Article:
Hallyu's rise to global stardom, and the countries that helped it get there
Korea has become a cultural juggernaut — but it didn't happen overnight. The rise of Hallyu had been progressing over the past few decades, slowly but steadily, in large part due to help from other countries.
“It’s important to reflect on how Hallyu developed over the years, but it should be noted that it wasn’t autogenous,” Kwon Gi-jun, curator at the National Museum of Korean Contemporary History in Jongno District, central Seoul, said on Wednesday.
Kwon curated the museum’s latest special exhibition, “The Pop Culture We Loved and Rise of the Korean Wave,” which kicked off last week. Thirteen thousand people have already visited the show, with around one-third of them estimated to have been foreigners, he said.
The show traces the history of K-culture — including music, television dramas and film — and attempts to characterize them by what brought them to success, based on their active exchanges with foreign pop culture. It’s basically a cram study sesh for anyone interested with everything Korean culture.
“With this exhibition, we wanted to show that Hallyu was able to create the reputation it has today thanks to how various countries affected Korea in terms of culture,” Kwon said. On view are resources like movie posters and old VHR tapes, not just about Korean culture but also from the United States, Japan and Hong Kong.
The exhibition is held in commemoration of the 70th anniversary of the Korea-U.S. alliance.
In chronological order, the first part explores how Americans have enjoyed Korean music — especially in the Army.
Following the stationing of U.S. soldiers in Korea after the Korean War (1950-53), singers like Hyun Mi and Lee Geum-hee would go perform for the troops. The actual stage outfits that the two wore for such performances are on display at the exhibition.
Vinyl records, including those of singers Ok Du-ok and the Kim Sisters, both considered the first Korean acts to enter the American music industry in the 1950s, were popular among the U.S. soldiers. The music lounge C’est Si Bon, which used to be located in Mugyo-dong in Jung District, central Seoul, was the go-to place for when people wanted to listen to music back then.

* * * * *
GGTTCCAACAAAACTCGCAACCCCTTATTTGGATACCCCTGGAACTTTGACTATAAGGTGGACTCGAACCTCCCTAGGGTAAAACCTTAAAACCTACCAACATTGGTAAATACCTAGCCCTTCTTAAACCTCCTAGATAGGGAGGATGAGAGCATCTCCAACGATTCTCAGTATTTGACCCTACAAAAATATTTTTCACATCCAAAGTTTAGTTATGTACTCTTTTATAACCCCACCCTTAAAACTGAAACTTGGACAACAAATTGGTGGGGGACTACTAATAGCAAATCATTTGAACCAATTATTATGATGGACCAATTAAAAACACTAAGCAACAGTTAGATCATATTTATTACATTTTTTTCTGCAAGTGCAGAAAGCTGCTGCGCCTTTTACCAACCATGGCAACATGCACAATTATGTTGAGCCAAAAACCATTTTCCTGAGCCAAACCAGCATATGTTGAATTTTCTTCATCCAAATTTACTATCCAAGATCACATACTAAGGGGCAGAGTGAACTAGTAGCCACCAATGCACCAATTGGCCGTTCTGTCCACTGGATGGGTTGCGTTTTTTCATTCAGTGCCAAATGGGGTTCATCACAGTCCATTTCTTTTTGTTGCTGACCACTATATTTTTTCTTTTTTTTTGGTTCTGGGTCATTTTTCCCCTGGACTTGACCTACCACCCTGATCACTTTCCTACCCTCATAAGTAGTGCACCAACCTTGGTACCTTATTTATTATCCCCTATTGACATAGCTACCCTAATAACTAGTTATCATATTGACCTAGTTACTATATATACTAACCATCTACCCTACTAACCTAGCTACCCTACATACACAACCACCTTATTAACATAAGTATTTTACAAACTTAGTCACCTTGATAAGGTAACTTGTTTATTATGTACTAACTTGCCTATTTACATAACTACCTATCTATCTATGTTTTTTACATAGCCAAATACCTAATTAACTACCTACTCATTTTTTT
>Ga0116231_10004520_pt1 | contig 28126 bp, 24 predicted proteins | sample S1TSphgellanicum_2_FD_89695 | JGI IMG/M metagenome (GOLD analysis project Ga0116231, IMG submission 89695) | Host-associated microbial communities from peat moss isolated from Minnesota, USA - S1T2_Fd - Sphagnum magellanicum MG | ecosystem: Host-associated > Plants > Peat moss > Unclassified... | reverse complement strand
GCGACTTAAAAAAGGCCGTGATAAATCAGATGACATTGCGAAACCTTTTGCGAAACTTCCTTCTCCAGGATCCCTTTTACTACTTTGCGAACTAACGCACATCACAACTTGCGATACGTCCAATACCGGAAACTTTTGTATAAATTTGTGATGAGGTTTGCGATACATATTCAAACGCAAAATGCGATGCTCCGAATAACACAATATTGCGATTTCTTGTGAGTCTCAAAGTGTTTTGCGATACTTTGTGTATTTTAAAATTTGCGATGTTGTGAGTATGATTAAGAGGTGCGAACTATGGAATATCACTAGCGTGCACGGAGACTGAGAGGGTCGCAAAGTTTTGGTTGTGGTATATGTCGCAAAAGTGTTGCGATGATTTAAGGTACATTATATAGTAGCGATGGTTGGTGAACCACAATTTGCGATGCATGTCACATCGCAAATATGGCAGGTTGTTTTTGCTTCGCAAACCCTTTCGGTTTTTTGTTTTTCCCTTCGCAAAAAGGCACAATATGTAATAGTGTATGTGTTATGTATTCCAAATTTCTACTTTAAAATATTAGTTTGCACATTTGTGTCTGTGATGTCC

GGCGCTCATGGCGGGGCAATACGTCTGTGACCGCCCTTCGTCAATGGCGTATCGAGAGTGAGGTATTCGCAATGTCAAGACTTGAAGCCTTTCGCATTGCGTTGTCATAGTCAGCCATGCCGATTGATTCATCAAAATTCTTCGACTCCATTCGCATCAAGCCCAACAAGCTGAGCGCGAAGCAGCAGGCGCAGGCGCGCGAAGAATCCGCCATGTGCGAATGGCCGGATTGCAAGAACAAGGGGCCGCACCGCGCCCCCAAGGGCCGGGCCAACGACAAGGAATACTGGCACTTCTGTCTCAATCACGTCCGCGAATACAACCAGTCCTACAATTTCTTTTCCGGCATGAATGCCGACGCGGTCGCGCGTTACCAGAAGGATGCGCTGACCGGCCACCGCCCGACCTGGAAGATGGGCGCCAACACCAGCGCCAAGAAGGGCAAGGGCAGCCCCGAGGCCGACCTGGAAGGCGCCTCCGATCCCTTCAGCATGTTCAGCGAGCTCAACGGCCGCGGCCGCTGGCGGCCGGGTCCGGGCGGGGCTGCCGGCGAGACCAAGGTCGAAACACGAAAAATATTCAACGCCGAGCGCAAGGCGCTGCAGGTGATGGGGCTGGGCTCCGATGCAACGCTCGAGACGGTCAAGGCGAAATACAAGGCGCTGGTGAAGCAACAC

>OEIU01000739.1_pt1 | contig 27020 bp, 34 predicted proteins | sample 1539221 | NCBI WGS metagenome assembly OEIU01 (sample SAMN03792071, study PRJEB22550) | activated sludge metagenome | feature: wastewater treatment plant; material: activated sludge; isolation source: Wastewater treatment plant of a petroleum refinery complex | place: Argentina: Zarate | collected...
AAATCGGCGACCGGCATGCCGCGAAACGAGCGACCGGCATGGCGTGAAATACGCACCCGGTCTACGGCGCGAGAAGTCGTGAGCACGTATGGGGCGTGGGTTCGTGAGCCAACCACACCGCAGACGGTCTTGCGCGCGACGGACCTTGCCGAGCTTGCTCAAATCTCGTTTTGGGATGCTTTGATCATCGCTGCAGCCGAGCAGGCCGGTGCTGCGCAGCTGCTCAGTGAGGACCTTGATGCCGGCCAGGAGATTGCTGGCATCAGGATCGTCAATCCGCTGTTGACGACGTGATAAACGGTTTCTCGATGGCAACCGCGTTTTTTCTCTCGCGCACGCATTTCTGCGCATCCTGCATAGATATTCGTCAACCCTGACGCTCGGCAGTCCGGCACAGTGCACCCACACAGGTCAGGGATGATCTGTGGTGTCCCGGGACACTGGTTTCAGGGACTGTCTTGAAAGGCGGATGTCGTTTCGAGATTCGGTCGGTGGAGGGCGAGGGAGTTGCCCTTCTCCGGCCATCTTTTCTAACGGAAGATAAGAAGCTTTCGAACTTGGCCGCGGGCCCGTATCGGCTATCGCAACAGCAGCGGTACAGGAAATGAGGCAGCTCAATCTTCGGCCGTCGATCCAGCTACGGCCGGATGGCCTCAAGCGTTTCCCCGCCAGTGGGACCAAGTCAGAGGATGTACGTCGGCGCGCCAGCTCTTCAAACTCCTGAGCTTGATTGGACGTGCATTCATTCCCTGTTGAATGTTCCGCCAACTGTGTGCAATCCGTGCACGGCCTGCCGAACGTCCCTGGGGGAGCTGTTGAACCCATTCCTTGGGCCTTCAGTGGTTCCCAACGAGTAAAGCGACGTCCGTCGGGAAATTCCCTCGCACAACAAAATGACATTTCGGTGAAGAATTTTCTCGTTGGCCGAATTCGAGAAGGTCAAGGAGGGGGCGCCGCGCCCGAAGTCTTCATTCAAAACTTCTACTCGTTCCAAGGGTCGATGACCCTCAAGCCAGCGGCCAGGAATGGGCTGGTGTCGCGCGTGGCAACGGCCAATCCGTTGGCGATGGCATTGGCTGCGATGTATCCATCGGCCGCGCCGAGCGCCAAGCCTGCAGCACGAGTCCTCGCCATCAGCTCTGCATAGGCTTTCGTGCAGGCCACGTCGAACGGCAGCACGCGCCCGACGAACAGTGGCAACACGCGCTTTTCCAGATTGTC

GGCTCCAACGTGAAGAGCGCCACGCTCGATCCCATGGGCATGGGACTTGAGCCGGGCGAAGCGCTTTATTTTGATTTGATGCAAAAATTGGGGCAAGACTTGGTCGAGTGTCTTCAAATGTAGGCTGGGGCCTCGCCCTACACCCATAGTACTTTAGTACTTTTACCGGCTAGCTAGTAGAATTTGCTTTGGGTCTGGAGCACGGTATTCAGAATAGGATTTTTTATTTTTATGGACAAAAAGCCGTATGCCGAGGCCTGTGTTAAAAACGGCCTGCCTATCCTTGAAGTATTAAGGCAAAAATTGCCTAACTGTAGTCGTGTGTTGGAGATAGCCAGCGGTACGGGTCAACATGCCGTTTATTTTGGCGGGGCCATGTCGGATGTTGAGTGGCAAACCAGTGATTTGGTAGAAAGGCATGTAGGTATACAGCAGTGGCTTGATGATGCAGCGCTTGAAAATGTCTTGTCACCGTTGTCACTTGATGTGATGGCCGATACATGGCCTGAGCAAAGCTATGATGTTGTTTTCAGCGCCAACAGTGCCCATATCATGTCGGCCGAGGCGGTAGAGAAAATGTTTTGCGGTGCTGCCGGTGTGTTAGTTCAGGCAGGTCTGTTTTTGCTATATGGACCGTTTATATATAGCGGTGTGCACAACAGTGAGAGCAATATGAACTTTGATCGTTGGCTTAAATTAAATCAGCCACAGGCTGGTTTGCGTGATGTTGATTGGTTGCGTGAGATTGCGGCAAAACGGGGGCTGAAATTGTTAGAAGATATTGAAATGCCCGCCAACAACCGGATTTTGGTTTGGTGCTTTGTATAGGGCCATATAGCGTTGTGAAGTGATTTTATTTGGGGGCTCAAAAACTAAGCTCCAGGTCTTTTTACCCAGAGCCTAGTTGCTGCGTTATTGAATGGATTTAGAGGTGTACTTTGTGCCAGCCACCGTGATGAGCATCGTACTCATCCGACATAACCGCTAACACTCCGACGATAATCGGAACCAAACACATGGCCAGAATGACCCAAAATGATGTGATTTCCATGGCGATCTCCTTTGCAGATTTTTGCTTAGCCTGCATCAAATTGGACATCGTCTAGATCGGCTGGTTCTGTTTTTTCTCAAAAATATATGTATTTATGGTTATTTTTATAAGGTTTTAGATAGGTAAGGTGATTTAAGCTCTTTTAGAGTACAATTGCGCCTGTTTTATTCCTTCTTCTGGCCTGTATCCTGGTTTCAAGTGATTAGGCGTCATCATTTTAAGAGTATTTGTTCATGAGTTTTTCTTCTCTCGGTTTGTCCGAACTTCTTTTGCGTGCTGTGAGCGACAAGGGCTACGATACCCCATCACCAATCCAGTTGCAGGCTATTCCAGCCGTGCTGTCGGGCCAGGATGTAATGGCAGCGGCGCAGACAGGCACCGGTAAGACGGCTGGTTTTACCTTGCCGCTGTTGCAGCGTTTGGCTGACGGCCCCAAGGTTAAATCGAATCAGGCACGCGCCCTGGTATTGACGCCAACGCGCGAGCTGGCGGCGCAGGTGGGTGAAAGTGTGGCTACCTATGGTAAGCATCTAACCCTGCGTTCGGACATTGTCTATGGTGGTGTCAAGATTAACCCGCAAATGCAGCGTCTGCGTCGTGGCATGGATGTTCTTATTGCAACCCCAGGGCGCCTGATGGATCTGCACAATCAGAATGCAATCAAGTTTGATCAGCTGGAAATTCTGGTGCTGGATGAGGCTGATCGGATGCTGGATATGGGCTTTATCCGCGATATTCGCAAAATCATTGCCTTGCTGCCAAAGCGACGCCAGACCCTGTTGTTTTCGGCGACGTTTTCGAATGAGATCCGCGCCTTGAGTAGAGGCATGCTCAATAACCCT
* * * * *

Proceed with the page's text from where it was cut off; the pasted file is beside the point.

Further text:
It was hardly unprecedented when Bruno Mars made headlines in the local media back in May due to an overload of eager fans trying to purchase a ticket for his first concert in Korea in nine years, Kwon said. “It was a very similar situation when [English singer] Cliff Richard visited Korea in 1969, in that they were both filled with fanatics.”
Then, in the 1970s, Koreans started enjoying Hong Kong film productions and Japanese manga, by which Korean pop culture began to be heavily influenced.
Despite Japanese pop culture specifically being banned in the country by the Korean government until 1998, manga series like “Slam Dunk” (1990-96) and “Dragon Ball” (1984-95) were extremely popular among the general public in Korea through the black market.
Because of the ban, there were heaps of Korean comics being published that ripped off the original characters and plot of their Japanese counterpart, with only the title slightly changed. Examples include “Run Mazinger X” (1978, translated), which copied Japan’s “Mazinger Z” (1972-74) and its super robot protagonist.
Copyright laws at the time were weak, so even though it was frowned upon in society, punitive measures were rarely actually taken, Kwon explained.
“It was in 1987, when Korea joined the Universal Copyright Convention, that it started taking copyright infringements seriously, and finally lifted its regulations on manga imports,” Kwon said, even though Japanese film, music and television dramas were still restricted.
Still, the influence lingered on and became apparent in the production of Korea’s own comic magazines, like “Mink” or “Sugar” — which legally serialized Japanese manga by translating them into Korean.
The word Hallyu was first used in a Taiwanese media outlet “Lianhe Wanbao” in 1998. The article stated that K-pop groups Diva, JuJu Club and H.O.T. would each start activities in Taiwan and that it expected a “Hallyu boom.”
Even the birth of K-pop powerhouse SM Entertainment was influenced by American boy band New Kids on the Block when it visited Korea in 1992, Kwon said, as founder and former chief producer Lee Soo-man had attended the concert and was mesmerized by the performance and the changing music industry.
After K-pop acts, like BoA, Super Junior, Kara and BTS, and film or television productions like “My Love from the Star” (2013), “Oldboy” (2003) and “Parasite” (2019) spread to their international audience, K-culture finally looked to have established a solid global presence for becoming the Hallyu of today.
“The fan culture itself — called deokjil — may be universal, but it’s true that Korea is unique for things like having light sticks,” Kwon continued. “Like how Korea was able to get this far by the influence of pop culture from all over the world, we have hopes that Korea will be able to do to same for other countries.”
“The Pop Culture We Loved and Rise of the Korean Wave” continues until Sept. 3. The National Museum of Korean Contemporary History is open from 10 a.m. to 6 p.m. every day, with hours extending to 9 p.m. on Wednesdays and Saturdays. The exhibition is free to all.
BY SHIN MIN-HEE [email@example.com]